We deal first with the Creative approach. It is significant that all three of the construction projects were completed and total payment rendered prior to 1977. Although Creative was eventually merged into Oberer Development, until 1977 it was an independent and viable corporation. Oberer Development did not own stock in Creative and there is no evidence Oberer Development dominated Creative in any way. True enough, Creative and Oberer Development had common shareholders and directors, and were both in the business of general contracting and design. However, these facts alone are not sufficient to justify piercing the corporate veil.


Appellants vigorously contend that there was a complete lack of substantive corporate identity between Creative and Gold Key's predecessors. However, the undisputed evidence shows that Creative did remain separate from Gold Key's predecessors. Creative was given the design contract for one of the projects, and there is some evidence to show that it may have become tangentially involved in a consulting capacity with other projects, but absolutely no evidence was introduced to show that Creative was controlled in any way by Gold Key's predecessors. No evidence was introduced to show that Creative did not keep separate financial records, hold separate board and shareholder meetings, have business with corporations other than Gold Key's predecessors, maintain separate bank accounts, list separate phone numbers, or pay its own bills. There is some evidence that an officer of a Gold Key predecessor may have acted on one occasion for Creative during the transition period from his employment with Creative to his new position, but this cannot be considered sufficient to pierce a corporate veil. There is no evidence that either Creative or Gold Key's predecessors were grossly undercapitalized, nor was there any indication that during the period the projects were in progress Creative and Gold Key's predecessors tried to avoid their obligations by hiding behind each other's corporate structures.


There was an instance where Creative received a bill from another company with regard to an entirely different project; a bill which should have been directed to a Gold Key predecessor. However, the uncontradicted testimony revealed that this error by a third party was corrected. Creative did not pay the bill, Gold Key's predecessor paid. There were a couple of other instances of third parties' mistakes in sending documents to one corporation which should properly have been directed to another. Nevertheless, it is crystal clear that Creative maintained a separate corporate identity from Gold Key's predecessors.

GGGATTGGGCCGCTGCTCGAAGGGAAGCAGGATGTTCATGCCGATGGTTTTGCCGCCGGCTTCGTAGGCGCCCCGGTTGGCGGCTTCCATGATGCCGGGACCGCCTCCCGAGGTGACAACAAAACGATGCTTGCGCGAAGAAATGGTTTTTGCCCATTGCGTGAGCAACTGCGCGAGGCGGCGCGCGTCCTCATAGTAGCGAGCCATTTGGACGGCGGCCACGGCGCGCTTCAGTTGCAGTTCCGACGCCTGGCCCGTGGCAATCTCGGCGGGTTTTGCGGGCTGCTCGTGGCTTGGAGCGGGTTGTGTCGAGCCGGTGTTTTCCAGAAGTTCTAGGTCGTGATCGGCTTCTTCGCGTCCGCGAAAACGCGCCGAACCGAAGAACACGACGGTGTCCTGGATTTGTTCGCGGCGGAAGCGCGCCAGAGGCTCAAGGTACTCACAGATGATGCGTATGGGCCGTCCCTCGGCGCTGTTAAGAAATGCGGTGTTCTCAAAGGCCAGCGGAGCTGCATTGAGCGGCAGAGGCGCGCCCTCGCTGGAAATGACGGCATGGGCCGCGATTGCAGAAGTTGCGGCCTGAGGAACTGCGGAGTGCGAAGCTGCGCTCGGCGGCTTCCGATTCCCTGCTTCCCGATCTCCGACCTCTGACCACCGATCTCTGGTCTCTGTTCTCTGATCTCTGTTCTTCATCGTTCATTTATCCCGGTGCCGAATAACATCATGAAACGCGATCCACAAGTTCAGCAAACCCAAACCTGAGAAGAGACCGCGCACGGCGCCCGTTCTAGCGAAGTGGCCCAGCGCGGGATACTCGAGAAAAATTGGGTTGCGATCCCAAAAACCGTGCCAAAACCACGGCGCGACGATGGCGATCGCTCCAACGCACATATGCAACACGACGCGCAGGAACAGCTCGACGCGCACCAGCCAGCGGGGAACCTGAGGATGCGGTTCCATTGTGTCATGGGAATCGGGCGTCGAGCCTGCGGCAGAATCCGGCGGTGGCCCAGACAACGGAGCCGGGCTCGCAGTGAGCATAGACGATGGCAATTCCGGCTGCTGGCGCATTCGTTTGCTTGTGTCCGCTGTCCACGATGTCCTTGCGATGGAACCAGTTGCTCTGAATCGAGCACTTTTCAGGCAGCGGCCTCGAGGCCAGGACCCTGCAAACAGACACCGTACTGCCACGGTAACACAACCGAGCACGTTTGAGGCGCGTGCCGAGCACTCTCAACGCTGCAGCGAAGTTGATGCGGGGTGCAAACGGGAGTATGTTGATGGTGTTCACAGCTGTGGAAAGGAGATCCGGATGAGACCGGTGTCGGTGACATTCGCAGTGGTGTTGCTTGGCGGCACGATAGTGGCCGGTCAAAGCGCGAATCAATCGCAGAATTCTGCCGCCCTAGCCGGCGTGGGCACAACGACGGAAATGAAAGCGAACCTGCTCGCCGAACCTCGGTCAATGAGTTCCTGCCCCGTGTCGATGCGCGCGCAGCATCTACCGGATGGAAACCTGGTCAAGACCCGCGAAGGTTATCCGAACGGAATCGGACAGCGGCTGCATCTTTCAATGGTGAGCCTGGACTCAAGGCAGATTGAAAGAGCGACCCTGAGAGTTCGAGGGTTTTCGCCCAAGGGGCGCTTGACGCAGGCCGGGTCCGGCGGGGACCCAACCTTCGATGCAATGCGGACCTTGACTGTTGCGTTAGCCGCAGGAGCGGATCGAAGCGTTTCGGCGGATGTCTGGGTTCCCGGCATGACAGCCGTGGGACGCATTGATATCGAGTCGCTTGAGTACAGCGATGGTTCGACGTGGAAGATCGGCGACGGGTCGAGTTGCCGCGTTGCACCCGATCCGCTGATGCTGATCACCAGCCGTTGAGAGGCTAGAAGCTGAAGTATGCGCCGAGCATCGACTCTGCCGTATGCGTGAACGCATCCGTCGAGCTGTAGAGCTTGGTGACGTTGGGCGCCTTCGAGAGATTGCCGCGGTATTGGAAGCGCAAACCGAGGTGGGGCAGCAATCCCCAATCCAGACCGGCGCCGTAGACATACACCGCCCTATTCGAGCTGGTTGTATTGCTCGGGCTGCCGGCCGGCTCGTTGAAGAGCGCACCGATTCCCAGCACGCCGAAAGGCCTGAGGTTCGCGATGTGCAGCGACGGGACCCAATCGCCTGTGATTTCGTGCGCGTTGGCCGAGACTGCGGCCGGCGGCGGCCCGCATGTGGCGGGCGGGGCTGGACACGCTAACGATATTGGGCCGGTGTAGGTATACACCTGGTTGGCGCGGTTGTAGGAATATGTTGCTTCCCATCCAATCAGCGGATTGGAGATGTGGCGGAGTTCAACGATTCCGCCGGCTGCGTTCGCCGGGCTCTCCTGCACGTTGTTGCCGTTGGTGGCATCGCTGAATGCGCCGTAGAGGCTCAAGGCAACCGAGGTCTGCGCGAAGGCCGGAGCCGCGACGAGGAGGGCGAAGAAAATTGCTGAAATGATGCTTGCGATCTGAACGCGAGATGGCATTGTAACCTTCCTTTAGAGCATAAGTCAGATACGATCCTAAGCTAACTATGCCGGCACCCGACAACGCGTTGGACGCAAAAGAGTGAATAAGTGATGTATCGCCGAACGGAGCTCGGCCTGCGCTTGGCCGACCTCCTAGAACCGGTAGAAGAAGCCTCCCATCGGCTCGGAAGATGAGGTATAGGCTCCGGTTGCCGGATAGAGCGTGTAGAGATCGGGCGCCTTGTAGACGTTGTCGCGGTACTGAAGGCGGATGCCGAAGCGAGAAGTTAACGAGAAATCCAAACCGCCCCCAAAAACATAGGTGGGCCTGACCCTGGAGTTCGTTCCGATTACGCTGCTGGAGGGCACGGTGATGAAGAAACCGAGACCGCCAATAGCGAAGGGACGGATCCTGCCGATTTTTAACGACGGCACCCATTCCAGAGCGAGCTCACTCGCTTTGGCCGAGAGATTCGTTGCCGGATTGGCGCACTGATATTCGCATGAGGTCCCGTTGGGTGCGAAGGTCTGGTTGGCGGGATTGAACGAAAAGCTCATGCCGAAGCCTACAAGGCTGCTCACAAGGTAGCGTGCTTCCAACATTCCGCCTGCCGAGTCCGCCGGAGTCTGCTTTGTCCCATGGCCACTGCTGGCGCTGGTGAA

We cannot help but note the abundant evidence in the record that CM's officers were experienced businessmen who fully understood the nature of related corporate structures. Time after time they demonstrated their understanding of the separate identities of Creative and Gold Key's predecessors by addressing separate correspondence to each. Moreover, it is not irrelevant that whatever minimal confusion existed between Creative and Gold Key's predecessors was created by the mistakes of third parties and related to entirely different projects. That CM understood the Oberer owned companies to be somewhat related, but was fully aware of their separate corporate identities, is obvious from the evidence.


A similar analysis applies to CM's attempts to reach Oberer Development through Oberer Enterprises, the large group of Oberer owned firms. Appellants failed to introduce any evidence that any of the Oberer group of firms owned the capital stock of each other. No evidence was introduced to show that any of the corporations financed each other or caused incorporation of other corporations. Absolutely no evidence was introduced to show that any of the Oberer Corporations were grossly undercapitalized. No showing was made that the directors or executives of the corporations did not act independently in the interest of each corporation. Finally, there was no evidence introduced to show that the formal legal requirements of the corporations were not observed or that Oberer Enterprises is an entity capable of being sued as a party.